13 Apr Does a Larger Home Bring More Happpiness?
A recently published academic study sheds some light on the correlation with size of home and happiness or satisfaction. And the results might be a bit surprising to see the correlation and causation.
American suburbs have experienced an impressive upscaling in the size of new houses: since 1980, the median size of new-build single-family houses increased by nearly 800 square-feet, despite a decline in average household size. And the median new-build house is now twice as large as in 1945.
Over the same period, however, house size inequality has widened, driven by the construction of ever bigger houses at the top of the size distribution. In 1980, only 5% of new-build suburban houses were larger than 3,000 square feet. Thirty years later this jumped to 15% of new constructions.
Surprisingly, these major improvements in material comfort and larger homes did not lead to a rise in experienced satisfaction as suburban homeowners report similar levels of house satisfaction today as they did in the early 1980s.
While the absolute home sizes have grown without added satisfaction, it is interesting to note the relative home sizes – or the size of your home compared to your neighbors, has an effect on happiness levels. The data shows that ‘keeping up with the Joneses’ is real. A study describes a situation where an individual has to choose between society A in which he will live in a 4,000 square-foot house and others will live in 6,000 square-foot houses; and society B in which he will live in a 3,000 square foot house, while others will live in 2,000 square-foot houses. Most people favor society B over society A, namely a situation in which their absolute house size is smaller but their relative house size is higher.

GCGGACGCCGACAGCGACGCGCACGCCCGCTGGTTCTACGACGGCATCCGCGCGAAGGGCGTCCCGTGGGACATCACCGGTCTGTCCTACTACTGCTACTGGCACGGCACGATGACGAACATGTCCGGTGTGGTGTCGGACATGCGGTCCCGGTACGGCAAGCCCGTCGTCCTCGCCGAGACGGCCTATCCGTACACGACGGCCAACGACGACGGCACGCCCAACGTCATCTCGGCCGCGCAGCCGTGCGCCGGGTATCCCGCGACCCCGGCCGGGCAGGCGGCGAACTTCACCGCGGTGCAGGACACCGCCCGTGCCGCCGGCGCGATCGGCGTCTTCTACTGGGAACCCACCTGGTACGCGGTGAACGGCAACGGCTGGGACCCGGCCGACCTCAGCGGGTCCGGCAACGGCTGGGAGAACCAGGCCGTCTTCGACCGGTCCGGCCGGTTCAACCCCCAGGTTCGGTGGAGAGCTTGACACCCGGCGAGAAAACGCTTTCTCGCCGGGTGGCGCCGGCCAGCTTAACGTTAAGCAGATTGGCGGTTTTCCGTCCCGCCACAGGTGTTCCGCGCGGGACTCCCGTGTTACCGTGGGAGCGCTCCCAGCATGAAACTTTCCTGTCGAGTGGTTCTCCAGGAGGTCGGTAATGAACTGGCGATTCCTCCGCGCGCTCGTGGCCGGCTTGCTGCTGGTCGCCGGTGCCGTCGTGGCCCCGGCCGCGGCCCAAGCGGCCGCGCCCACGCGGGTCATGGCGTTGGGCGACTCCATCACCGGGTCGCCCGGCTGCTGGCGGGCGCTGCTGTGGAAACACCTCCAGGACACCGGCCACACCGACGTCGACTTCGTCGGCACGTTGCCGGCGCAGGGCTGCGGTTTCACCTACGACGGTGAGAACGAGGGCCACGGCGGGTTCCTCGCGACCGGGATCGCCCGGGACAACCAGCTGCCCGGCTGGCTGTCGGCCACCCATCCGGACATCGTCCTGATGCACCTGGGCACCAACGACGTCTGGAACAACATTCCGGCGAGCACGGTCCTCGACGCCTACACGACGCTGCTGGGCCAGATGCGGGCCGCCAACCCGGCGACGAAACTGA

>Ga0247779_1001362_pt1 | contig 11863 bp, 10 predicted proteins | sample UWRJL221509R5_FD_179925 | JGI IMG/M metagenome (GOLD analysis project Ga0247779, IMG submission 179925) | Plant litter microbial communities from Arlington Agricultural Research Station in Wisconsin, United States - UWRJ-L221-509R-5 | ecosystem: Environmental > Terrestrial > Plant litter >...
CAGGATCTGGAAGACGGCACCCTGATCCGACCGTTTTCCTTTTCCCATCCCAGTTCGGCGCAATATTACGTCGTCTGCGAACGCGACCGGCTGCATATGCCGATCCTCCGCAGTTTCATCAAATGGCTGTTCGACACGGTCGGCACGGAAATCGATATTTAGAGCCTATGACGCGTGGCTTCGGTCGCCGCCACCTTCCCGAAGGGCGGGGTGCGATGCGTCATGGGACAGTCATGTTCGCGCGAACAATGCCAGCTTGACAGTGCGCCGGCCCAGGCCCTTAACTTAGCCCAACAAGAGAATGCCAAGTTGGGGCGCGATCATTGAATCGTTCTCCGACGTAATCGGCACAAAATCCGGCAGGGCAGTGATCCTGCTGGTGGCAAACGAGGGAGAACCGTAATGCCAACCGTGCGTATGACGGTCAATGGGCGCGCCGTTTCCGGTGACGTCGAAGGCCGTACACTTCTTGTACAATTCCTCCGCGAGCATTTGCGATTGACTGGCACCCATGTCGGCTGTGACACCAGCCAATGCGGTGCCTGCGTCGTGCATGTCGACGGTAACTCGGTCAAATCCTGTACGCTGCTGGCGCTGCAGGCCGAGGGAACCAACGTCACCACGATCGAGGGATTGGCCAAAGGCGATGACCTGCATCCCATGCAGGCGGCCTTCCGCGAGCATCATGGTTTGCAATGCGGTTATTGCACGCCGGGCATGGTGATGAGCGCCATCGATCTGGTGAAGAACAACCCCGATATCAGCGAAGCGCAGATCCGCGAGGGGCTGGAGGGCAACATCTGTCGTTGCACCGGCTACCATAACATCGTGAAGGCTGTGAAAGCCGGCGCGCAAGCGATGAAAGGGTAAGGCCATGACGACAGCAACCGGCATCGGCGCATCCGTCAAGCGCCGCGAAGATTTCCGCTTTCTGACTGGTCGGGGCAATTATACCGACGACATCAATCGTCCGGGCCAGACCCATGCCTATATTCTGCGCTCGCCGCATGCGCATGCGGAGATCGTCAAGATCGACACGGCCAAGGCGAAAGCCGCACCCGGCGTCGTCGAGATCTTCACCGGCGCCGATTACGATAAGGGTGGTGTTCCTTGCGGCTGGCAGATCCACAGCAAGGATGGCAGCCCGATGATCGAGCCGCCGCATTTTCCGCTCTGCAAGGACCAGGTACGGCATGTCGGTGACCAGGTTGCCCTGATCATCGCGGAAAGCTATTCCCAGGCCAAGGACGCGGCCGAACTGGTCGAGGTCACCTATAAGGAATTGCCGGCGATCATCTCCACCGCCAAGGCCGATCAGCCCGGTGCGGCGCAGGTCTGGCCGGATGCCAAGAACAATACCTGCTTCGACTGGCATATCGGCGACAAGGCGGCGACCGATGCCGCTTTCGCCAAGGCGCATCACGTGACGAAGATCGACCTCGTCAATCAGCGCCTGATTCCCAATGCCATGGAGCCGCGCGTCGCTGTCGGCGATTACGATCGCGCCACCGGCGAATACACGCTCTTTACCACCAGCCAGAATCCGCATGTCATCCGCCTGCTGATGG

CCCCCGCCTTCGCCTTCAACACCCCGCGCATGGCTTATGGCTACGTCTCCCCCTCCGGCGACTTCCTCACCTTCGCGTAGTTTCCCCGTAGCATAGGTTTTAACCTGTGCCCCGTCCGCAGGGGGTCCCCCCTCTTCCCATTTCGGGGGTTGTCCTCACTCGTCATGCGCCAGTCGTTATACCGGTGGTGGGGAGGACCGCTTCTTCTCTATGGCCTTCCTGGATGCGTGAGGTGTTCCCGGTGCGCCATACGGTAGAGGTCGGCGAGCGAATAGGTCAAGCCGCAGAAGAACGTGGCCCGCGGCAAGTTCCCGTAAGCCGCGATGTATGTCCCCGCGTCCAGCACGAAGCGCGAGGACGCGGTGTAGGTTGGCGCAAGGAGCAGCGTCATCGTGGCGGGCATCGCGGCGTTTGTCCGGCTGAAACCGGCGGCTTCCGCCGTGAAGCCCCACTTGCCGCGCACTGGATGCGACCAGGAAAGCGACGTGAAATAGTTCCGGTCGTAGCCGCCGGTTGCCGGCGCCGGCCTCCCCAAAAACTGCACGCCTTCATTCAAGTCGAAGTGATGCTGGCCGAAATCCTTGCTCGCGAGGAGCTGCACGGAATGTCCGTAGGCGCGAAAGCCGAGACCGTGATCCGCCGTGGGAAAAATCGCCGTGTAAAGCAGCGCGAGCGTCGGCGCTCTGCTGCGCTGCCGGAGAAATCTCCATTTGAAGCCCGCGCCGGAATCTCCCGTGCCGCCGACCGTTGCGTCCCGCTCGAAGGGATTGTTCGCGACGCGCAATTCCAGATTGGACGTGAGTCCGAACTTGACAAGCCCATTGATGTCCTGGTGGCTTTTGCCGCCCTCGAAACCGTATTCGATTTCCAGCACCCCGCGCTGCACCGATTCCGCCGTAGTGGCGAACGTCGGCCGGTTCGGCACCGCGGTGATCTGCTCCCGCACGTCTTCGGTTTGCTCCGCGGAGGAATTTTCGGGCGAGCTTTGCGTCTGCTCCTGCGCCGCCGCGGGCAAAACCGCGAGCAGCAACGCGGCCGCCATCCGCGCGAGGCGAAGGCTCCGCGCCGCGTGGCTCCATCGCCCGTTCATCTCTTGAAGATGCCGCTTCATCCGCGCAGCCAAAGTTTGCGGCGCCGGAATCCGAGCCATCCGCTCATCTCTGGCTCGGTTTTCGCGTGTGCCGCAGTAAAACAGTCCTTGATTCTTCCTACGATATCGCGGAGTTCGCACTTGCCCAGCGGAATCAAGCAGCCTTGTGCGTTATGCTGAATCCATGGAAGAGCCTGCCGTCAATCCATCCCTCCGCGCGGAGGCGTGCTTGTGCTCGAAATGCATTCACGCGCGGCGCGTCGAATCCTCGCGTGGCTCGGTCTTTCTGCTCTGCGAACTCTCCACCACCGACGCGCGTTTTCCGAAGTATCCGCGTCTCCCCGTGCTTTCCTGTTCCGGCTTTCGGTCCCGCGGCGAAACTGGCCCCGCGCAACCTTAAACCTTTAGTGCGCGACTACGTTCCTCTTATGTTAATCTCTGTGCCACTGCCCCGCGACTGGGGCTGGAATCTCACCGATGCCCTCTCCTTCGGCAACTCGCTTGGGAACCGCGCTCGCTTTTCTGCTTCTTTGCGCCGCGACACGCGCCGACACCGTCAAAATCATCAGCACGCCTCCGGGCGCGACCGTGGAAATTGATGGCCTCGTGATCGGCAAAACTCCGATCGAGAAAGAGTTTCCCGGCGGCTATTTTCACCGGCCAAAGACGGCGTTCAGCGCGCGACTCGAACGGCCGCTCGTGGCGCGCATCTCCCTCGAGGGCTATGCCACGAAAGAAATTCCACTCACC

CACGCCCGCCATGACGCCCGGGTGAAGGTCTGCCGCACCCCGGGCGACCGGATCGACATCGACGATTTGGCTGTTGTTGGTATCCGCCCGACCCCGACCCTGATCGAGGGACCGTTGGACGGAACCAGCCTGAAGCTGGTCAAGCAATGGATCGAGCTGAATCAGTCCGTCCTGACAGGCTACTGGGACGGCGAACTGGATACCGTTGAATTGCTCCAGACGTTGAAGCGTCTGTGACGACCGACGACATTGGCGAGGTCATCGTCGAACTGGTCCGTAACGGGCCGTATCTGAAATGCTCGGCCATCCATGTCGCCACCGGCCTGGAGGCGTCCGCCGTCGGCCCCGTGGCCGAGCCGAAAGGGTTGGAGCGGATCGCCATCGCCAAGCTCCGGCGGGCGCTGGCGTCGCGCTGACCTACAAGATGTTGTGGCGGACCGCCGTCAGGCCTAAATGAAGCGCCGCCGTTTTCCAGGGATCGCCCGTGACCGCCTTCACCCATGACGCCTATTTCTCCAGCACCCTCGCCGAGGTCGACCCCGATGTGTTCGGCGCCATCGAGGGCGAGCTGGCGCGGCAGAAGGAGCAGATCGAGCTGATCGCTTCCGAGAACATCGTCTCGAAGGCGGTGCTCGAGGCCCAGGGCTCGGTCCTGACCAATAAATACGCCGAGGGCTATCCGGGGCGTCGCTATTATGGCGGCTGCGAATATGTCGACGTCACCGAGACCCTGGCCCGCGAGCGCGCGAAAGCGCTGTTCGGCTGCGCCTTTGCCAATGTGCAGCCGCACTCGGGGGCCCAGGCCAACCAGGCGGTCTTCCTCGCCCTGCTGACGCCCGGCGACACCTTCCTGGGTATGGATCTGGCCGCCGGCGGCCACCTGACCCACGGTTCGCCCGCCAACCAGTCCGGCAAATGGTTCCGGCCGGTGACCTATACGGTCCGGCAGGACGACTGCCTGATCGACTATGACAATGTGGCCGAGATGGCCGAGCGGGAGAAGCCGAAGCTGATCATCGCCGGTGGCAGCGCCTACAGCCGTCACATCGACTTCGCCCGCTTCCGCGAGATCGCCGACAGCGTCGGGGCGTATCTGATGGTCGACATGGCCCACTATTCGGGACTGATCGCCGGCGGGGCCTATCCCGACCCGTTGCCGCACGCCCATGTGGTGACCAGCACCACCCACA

Housing ranks among the most visible signs of wealth and consumption and house size is arguably the most visible signal of material success in American suburbs. The construction of new houses at the top of the distribution lowers the satisfaction existing homeowners derive from their own house, and provide suggestive evidence that the ‘McMansions’ contributed to the size upscaling and increase in mortgage debt observed in the decades preceding the Great Recession.
It is also interesting to note that the vehicle market does not always correlate larger with better and might even suggest a smaller vehicle such as a sports car or something less practical than a sedan or truck or SUV. Similarly, today people are finding that happiness in their homes does not necessarily correlate to having more space. It may be the location, the community amenities, the quality of finishes, and the personification that one finds through their home.
It is also interesting to note that our zoning ordinances are primarily focused on the lower end of increasing the size of smaller homes while allowing larger homes to continue to grow larger and larger. In most cities, suburban communities tend to favor the extensive use of minimum lot size requirements, which may have amplified these behaviors and increased financial distress, with no long-term improvements in house satisfaction overall.
Fortunately, many cities and states are recognizing the need for increased density and more sustainable and affordable housing and are finding workarounds to existing building codes through accessory dwelling units and higher density permissions. This should be a welcomed benefit to existing neighbors.
By Scott Huish
Scott Huish has directed technology driven companies in finance, agriculture, energy, construction, and real estate. Scott has completed advanced education at Oxford, Harvard, and London School of Economics and Political Science.